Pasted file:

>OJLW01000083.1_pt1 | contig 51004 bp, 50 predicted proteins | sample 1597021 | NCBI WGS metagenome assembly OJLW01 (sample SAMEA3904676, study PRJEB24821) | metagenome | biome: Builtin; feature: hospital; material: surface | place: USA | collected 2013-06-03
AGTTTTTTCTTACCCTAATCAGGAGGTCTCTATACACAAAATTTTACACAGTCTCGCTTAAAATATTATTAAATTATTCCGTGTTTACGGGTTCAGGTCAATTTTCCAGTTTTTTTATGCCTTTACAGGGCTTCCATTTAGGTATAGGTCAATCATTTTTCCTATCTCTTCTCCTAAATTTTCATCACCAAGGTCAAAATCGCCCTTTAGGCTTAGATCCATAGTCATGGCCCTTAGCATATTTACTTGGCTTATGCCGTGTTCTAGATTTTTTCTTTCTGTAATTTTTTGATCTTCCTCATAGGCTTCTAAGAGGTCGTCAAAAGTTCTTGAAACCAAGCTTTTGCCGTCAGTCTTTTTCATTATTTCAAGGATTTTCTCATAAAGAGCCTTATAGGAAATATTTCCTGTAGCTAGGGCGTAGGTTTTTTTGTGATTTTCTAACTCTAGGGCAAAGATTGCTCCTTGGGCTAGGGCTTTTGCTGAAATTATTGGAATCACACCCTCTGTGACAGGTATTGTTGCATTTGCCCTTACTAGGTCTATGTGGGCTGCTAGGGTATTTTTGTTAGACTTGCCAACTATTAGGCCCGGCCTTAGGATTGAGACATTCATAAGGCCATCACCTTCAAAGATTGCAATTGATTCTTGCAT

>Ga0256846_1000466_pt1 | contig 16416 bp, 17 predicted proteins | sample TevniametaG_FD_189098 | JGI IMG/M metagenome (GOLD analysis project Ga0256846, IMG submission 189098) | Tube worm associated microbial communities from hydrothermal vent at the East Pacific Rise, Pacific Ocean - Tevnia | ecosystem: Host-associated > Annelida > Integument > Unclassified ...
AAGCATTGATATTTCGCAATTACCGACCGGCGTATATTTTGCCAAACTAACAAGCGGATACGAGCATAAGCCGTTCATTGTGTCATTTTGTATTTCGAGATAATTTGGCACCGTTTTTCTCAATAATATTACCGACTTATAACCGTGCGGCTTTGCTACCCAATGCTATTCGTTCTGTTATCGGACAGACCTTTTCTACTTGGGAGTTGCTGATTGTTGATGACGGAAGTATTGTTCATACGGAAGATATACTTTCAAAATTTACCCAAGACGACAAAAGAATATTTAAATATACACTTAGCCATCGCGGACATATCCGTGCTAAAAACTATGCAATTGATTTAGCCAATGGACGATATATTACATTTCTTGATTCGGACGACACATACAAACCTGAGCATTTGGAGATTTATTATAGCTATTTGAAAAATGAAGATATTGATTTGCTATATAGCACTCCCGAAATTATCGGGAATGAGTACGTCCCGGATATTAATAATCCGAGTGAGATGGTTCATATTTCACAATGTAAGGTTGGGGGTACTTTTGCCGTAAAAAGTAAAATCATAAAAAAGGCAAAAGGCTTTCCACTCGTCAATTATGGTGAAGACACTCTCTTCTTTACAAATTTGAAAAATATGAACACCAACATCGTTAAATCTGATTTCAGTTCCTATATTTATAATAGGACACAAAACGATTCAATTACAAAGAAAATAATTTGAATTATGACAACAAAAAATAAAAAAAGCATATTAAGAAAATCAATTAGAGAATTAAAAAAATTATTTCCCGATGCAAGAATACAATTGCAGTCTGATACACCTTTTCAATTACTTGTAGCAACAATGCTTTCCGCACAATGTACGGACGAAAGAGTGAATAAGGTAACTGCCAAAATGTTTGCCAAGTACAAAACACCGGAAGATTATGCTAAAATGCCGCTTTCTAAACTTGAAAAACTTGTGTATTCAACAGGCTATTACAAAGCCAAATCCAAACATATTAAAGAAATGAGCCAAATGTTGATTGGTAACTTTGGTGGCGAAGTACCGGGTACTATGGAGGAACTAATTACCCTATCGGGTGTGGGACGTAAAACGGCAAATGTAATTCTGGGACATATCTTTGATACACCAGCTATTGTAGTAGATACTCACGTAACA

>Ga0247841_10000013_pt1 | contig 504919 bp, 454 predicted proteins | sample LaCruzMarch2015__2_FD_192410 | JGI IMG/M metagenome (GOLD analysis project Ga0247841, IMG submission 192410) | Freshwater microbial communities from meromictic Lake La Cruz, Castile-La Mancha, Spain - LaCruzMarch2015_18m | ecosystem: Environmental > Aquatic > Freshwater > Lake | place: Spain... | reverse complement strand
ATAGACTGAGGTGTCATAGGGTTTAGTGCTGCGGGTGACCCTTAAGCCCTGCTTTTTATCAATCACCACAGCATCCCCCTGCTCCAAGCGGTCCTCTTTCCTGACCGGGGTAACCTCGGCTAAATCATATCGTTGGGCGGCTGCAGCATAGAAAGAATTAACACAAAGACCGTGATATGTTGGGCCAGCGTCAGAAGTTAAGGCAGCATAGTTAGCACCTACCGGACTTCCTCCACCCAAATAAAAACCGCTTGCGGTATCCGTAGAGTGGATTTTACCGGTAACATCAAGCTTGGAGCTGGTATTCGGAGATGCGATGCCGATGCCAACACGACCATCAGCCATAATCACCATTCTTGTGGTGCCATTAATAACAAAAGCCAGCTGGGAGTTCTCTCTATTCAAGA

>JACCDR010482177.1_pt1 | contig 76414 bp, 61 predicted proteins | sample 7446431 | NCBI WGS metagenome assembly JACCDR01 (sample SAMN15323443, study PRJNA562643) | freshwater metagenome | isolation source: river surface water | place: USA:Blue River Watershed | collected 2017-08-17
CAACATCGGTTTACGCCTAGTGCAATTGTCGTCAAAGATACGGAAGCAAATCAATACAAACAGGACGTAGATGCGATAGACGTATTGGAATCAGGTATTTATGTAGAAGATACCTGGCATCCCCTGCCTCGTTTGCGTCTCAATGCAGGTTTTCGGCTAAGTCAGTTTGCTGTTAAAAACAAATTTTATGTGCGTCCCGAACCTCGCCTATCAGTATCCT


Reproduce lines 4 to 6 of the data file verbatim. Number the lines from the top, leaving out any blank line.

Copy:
AAGCATTGATATTTCGCAATTACCGACCGGCGTATATTTTGCCAAACTAACAAGCGGATACGAGCATAAGCCGTTCATTGTGTCATTTTGTATTTCGAGATAATTTGGCACCGTTTTTCTCAATAATATTACCGACTTATAACCGTGCGGCTTTGCTACCCAATGCTATTCGTTCTGTTATCGGACAGACCTTTTCTACTTGGGAGTTGCTGATTGTTGATGACGGAAGTATTGTTCATACGGAAGATATACTTTCAAAATTTACCCAAGACGACAAAAGAATATTTAAATATACACTTAGCCATCGCGGACATATCCGTGCTAAAAACTATGCAATTGATTTAGCCAATGGACGATATATTACATTTCTTGATTCGGACGACACATACAAACCTGAGCATTTGGAGATTTATTATAGCTATTTGAAAAATGAAGATATTGATTTGCTATATAGCACTCCCGAAATTATCGGGAATGAGTACGTCCCGGATATTAATAATCCGAGTGAGATGGTTCATATTTCACAATGTAAGGTTGGGGGTACTTTTGCCGTAAAAAGTAAAATCATAAAAAAGGCAAAAGGCTTTCCACTCGTCAATTATGGTGAAGACACTCTCTTCTTTACAAATTTGAAAAATATGAACACCAACATCGTTAAATCTGATTTCAGTTCCTATATTTATAATAGGACACAAAACGATTCAATTACAAAGAAAATAATTTGAATTATGACAACAAAAAATAAAAAAAGCATATTAAGAAAATCAATTAGAGAATTAAAAAAATTATTTCCCGATGCAAGAATACAATTGCAGTCTGATACACCTTTTCAATTACTTGTAGCAACAATGCTTTCCGCACAATGTACGGACGAAAGAGTGAATAAGGTAACTGCCAAAATGTTTGCCAAGTACAAAACACCGGAAGATTATGCTAAAATGCCGCTTTCTAAACTTGAAAAACTTGTGTATTCAACAGGCTATTACAAAGCCAAATCCAAACATATTAAAGAAATGAGCCAAATGTTGATTGGTAACTTTGGTGGCGAAGTACCGGGTACTATGGAGGAACTAATTACCCTATCGGGTGTGGGACGTAAAACGGCAAATGTAATTCTGGGACATATCTTTGATACACCAGCTATTGTAGTAGATACTCACGTAACA

>Ga0247841_10000013_pt1 | contig 504919 bp, 454 predicted proteins | sample LaCruzMarch2015__2_FD_192410 | JGI IMG/M metagenome (GOLD analysis project Ga0247841, IMG submission 192410) | Freshwater microbial communities from meromictic Lake La Cruz, Castile-La Mancha, Spain - LaCruzMarch2015_18m | ecosystem: Environmental > Aquatic > Freshwater > Lake | place: Spain... | reverse complement strand
ATAGACTGAGGTGTCATAGGGTTTAGTGCTGCGGGTGACCCTTAAGCCCTGCTTTTTATCAATCACCACAGCATCCCCCTGCTCCAAGCGGTCCTCTTTCCTGACCGGGGTAACCTCGGCTAAATCATATCGTTGGGCGGCTGCAGCATAGAAAGAATTAACACAAAGACCGTGATATGTTGGGCCAGCGTCAGAAGTTAAGGCAGCATAGTTAGCACCTACCGGACTTCCTCCACCCAAATAAAAACCGCTTGCGGTATCCGTAGAGTGGATTTTACCGGTAACATCAAGCTTGGAGCTGGTATTCGGAGATGCGATGCCGATGCCAACACGACCATCAGCCATAATCACCATTCTTGTGGTGCCATTAATAACAAAAGCCAGCTGGGAGTTCTCTCTATTCAAGA